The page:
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    (Original post by 999tigger)
    Just NO.
    Okay lol I just cannot understand why you would all think it's so obvious that I should not even ask that -___- Why would it be so obvious?
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    (Original post by HANNAHBENLOLO)
    Okay lol I just cannot understand why you would all think it's so obvious that I should not even ask that -___- Why would it be so obvious?
    There is no harm in asking. For once I was being short and to the point instead of explaining all the reasons why.
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    (Original post by HANNAHBENLOLO)
    Okay lol I just cannot understand why you would all think it's so obvious that I should not even ask that -___- Why would it be so obvious?
    Because an employer is sitting with 100 applications that they need to whittle down to 6 maximum to interview. That's going to take them hours, just to do through the applications/CVs and score them, when 90% could do the job, but they have to select 6% or less. There's just no way you ever do anything additional like randomly decide to see if a degree course is still running - it's a completely random thought to have as an employer, and anyway, it doesn't matter. You were awarded a degree at the time you were awarded a degree.

    Why do you think it would matter? Why wouldn't loads of other things be more relevant - you studied Classics at Cambridge - but were you taught by Mary Beard? Because surely the quality of the actual lecturers you had might be important? What were your University's regulations on rounding up grades? because did you get a 70+ first or a 69.7 first?
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    (Original post by threeportdrift)
    Because an employer is sitting with 100 applications that they need to whittle down to 6 maximum to interview. That's going to take them hours, just to do through the applications/CVs and score them, when 90% could do the job, but they have to select 6% or less. There's just no way you ever do anything additional like randomly decide to see if a degree course is still running - it's a completely random thought to have as an employer, and anyway, it doesn't matter. You were awarded a degree at the time you were awarded a degree.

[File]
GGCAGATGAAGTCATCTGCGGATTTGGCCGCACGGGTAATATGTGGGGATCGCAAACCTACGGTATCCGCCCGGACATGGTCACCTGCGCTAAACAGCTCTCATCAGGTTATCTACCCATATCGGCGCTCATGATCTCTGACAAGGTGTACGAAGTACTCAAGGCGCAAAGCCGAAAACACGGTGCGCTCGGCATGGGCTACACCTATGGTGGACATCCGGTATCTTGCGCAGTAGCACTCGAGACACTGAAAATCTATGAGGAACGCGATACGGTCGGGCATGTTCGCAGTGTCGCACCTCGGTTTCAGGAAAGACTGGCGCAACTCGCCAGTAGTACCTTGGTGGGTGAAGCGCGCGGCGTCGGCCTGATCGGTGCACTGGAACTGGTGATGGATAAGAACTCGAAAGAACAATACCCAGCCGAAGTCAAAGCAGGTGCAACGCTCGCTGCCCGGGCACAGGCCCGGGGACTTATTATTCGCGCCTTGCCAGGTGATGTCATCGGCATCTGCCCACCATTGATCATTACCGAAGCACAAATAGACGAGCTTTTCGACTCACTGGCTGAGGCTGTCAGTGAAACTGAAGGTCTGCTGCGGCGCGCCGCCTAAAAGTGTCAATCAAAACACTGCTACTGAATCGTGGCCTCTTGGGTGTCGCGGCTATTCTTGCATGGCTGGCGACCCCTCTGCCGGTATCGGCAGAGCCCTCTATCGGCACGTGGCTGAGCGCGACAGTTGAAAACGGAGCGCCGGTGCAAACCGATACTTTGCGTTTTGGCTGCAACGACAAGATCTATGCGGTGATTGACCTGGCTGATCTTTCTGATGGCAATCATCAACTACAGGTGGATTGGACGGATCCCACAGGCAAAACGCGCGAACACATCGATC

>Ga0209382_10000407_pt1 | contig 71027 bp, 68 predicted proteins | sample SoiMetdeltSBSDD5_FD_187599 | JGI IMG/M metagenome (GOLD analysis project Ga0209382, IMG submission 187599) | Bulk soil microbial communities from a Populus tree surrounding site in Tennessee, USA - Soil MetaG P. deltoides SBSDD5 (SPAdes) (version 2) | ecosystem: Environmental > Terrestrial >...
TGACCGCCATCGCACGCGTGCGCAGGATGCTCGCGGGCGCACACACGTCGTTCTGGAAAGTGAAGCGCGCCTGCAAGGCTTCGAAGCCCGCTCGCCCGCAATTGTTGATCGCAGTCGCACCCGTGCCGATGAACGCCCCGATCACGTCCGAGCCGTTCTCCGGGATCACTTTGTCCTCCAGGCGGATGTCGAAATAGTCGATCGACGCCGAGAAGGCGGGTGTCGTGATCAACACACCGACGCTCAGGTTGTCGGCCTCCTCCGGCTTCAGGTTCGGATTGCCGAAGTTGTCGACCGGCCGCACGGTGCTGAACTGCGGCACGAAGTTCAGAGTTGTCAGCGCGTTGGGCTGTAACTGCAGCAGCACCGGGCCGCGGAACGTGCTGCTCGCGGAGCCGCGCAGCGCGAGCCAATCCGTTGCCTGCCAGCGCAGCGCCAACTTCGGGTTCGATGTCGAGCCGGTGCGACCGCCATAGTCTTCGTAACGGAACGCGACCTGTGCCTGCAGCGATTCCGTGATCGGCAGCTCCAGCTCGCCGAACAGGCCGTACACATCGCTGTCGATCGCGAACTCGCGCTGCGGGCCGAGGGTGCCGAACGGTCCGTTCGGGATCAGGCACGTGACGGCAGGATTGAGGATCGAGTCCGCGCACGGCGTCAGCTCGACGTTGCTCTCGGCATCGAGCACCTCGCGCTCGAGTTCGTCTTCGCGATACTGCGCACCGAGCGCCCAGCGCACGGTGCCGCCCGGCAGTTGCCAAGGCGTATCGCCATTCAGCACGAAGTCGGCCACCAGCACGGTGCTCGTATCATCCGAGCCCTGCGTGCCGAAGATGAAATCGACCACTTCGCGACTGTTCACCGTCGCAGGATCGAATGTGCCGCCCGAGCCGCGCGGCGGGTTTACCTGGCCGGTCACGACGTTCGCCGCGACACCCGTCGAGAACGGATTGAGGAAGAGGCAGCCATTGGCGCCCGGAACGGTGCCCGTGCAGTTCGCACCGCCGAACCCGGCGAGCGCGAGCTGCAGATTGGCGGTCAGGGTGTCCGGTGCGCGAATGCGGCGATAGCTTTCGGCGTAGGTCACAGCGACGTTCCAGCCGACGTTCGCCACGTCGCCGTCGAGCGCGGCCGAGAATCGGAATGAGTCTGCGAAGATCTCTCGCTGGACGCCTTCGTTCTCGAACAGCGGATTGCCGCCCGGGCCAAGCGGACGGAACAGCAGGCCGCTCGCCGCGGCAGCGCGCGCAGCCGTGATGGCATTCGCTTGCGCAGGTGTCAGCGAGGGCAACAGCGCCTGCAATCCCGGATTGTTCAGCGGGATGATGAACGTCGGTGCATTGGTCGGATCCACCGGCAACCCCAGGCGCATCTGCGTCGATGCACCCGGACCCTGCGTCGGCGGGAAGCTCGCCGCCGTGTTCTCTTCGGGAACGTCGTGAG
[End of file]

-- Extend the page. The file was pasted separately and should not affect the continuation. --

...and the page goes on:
Why do you think it would matter? Why wouldn't loads of other things be more relevant - you studied Classics at Cambridge - but were you taught by Mary Beard? Because surely the quality of the actual lecturers you had might be important? What were your University's regulations on rounding up grades? because did you get a 70+ first or a 69.7 first?
    Okay I guess you are right.
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    (Original post by 999tigger)
    There is no harm in asking. For once I was being short and to the point instead of explaining all the reasons why.
    Because your qualification doesn't expire just because the course does. Your degree remains constant while things around it change.

    Plus degree titles are often deceptive anyway. If employers do care about your degree they are going to look far more closely at the content of it rather than the title (modules studied/grades within modules).


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    (Original post by J-SP)
    Because your qualification doesn't expire just because the course does. Your degree remains constant while things around it change.

    Plus degree titles are often deceptive anyway. If employers do care about your degree they are going to look far more closely at the content of it rather than the title (modules studied/grades within modules).


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    Am assuming that was for the OP ?
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    (Original post by 999tigger)
    Am assuming that was for the OP ?
    Yep - sorry!


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    (Original post by J-SP)
    Yep - sorry!


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    No worries its just flashes up in my notification.
 
 
 
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Updated: October 9, 2016